Squabbling Toddler Twins

Do your twins squabble and fight or do they generally play well together? As with all siblings there is a certain amount of sibling rivalry and with twins this is no different and at times it can be worse.

Twins do share a close bond but this doesn’t stop them from squabbling and arguing over their toys, clothes and your attention from time to time.

You may find their competitiveness is greater if they are twins of the same sex opposed to boy/girl twins. It is likely that two boys or two girls will want very similar toys to play with and are likely to compete over similar things.

Twins are at the same developmental stage which can also cause more squabbling as they are learning their life lessons and boundaries at the very same time. It is extremely important that parents of twins, grandparents of twins and anyone else caring for your twins have the same rules so your twins do not become confused. If you are consistent with your rules your twins will learn them that much faster.

Set limits and boundaries and limit their choices. Too many choices can cause confusion and often more trouble and squabbling than is necessary so don’t ask them to make too many decisions that they are just simply not capable of making.

If you want to encourage them to make choices keep them very simple for e.g. do you want to wear the spotty dress or the striped dress? If your twins are prone to wanting exactly the same thing and will fight over the same dress then do not give them the choice and leave those decisions for another stage.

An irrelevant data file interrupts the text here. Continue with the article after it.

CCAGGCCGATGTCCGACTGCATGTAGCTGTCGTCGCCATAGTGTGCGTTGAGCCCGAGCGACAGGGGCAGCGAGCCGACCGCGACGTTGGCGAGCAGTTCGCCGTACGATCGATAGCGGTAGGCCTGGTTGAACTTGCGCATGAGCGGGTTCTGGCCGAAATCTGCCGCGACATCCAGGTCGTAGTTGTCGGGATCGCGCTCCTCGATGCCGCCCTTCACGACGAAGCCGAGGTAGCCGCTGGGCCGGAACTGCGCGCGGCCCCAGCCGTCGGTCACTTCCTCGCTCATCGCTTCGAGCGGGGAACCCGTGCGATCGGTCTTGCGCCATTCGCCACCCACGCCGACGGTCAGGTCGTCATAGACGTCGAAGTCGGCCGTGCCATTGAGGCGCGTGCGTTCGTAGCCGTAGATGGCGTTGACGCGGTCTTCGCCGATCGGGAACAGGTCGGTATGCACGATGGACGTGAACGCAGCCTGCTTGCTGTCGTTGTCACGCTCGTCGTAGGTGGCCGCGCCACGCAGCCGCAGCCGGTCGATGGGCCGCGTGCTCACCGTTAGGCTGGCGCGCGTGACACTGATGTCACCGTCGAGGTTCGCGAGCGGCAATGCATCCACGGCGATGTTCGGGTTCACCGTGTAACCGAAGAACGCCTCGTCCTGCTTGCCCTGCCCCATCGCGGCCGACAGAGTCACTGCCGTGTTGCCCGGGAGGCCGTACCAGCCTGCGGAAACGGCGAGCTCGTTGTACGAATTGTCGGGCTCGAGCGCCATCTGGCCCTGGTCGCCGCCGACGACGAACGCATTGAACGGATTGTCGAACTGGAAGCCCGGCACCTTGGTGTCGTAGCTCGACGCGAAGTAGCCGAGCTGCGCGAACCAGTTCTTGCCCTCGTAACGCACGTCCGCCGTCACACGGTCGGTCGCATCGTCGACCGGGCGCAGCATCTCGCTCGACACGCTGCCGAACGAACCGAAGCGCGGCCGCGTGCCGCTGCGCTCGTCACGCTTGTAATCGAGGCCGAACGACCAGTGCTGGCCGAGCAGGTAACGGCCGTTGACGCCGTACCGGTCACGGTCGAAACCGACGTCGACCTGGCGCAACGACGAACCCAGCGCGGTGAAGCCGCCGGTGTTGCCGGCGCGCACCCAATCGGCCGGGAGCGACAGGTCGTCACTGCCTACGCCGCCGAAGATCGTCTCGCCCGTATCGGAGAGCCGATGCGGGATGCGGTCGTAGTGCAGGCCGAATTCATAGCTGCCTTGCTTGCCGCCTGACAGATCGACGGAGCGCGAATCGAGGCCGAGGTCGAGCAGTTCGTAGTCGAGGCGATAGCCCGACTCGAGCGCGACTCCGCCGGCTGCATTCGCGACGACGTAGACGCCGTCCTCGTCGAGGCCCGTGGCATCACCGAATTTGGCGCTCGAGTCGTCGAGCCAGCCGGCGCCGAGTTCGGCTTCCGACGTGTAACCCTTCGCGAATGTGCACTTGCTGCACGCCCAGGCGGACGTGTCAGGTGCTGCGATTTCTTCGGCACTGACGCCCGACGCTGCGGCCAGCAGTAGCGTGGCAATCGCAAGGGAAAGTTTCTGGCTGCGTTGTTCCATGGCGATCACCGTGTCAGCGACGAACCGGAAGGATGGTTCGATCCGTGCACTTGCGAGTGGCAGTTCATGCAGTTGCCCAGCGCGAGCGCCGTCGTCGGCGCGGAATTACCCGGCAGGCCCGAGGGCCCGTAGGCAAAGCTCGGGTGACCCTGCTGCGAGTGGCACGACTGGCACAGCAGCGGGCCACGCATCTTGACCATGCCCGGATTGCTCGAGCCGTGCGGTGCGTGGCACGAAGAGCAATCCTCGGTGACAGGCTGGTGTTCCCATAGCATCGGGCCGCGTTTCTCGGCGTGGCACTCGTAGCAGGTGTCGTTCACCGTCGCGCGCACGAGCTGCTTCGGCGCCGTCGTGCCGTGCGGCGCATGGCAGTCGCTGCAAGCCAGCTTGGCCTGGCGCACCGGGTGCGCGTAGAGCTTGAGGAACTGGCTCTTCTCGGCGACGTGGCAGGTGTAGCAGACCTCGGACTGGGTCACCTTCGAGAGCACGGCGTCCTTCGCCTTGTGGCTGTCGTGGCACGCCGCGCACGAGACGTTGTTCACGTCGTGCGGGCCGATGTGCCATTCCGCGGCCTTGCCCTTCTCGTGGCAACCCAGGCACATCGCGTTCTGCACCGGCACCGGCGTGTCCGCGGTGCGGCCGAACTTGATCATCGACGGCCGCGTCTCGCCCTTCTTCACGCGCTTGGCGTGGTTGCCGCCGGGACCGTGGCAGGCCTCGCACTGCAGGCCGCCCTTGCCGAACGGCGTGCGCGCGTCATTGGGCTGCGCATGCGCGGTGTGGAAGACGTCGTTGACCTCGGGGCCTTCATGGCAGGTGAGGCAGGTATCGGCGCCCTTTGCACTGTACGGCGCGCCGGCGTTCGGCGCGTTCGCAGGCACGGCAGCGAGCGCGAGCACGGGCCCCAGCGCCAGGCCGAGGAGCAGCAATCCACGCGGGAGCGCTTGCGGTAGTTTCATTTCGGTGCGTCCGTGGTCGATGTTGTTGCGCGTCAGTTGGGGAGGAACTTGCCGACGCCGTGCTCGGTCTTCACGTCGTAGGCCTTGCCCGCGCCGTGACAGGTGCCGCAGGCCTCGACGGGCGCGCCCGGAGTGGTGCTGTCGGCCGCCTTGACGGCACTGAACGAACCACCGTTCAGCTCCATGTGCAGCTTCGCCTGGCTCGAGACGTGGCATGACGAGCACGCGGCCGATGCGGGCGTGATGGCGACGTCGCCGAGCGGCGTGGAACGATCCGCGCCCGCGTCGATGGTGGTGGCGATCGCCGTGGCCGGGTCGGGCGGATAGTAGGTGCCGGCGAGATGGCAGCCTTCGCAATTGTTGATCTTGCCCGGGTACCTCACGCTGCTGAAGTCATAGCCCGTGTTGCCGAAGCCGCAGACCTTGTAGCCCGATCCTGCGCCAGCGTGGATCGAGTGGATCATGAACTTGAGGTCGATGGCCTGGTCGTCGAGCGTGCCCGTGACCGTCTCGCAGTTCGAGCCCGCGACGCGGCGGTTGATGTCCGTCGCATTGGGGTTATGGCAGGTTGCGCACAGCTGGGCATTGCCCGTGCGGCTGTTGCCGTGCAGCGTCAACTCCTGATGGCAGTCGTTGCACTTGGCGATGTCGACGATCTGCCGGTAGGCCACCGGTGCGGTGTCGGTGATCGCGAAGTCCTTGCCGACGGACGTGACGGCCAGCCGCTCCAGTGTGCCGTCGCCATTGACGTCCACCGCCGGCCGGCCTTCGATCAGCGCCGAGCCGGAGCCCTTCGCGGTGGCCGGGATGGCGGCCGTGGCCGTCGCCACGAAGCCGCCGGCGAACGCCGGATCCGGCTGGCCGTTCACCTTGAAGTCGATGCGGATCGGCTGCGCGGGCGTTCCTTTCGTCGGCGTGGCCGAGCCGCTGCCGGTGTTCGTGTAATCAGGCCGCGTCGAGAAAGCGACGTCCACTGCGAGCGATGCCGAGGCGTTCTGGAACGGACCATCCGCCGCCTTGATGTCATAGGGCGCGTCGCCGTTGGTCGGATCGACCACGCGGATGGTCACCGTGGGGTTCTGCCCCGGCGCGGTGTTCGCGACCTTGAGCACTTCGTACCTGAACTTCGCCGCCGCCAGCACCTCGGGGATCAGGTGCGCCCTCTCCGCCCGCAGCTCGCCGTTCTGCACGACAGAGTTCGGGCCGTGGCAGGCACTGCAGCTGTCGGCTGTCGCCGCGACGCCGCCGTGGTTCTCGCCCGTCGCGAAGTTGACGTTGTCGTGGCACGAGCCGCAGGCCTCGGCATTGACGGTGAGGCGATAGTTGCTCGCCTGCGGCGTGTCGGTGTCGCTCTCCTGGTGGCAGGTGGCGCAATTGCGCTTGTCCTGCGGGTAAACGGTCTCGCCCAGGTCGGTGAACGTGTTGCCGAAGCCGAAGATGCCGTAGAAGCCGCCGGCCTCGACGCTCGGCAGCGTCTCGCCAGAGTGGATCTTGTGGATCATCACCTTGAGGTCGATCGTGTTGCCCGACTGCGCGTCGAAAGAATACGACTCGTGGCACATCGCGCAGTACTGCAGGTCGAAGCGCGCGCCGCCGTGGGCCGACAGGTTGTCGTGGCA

Twins will fight over the same toy particularly as I have said before if they are two of the same sex. There is no point buying one toy and expecting your twins to share it nicely, it’s not going to happen. At the same time you don’t want to buy two of everything the same. Slight variations on toys in the form of colour or activity can save some of the squabbling and you can encourage them to swap over.

Likewise, if there are too many toys around they will become overwhelmed and will ultimately play with nothing. Rather than getting all of the toys out in the toy room strategically place toys that will attract their attention and encourage play.

If your twins are tired or hungry then the squabbling can become worse. Twins will take their frustrations out on one another and even more so if they are tired and irritable. If your twins still need a nap make sure they get one.

My Own Experiences with Twins

I have girl/boy fraternal twins aged 7 and identical twin girls aged 2. We are currently going through the learn to share stage with the girls and just as one twin lashes out at the other for stealing her dolly I find myself thinking back to life with the fraternal twins at the same age. I know we are good at forgetting the bad times and remembering the good times but I honestly do not recall my boy/girl twins displaying the same level of squabbling and hurting one another that the identical girls do.

Our Fraternal twins were typical toddlers and our identical twin girls are not in need of a visit from Super Nanny or anything like that but there is a difference in their behaviour. I think the difference is largely due to the difference in the types of twins. There is more natural competition with the identical girls and this is not because we treat them as the same person. We do everything we can to help their individuality but they do seem to want to compete over the same things.

Another difference I have noticed with raising our two different sets of twins is the different needs for naps and how fractious the girls become if they don’t get their sleep. The routine for our identical twins is much different than the routine we had for the fraternal twins. For a start, we have school runs now so the girls are up far earlier than the others needed to be. We are generally more in a rush as a family than we were before.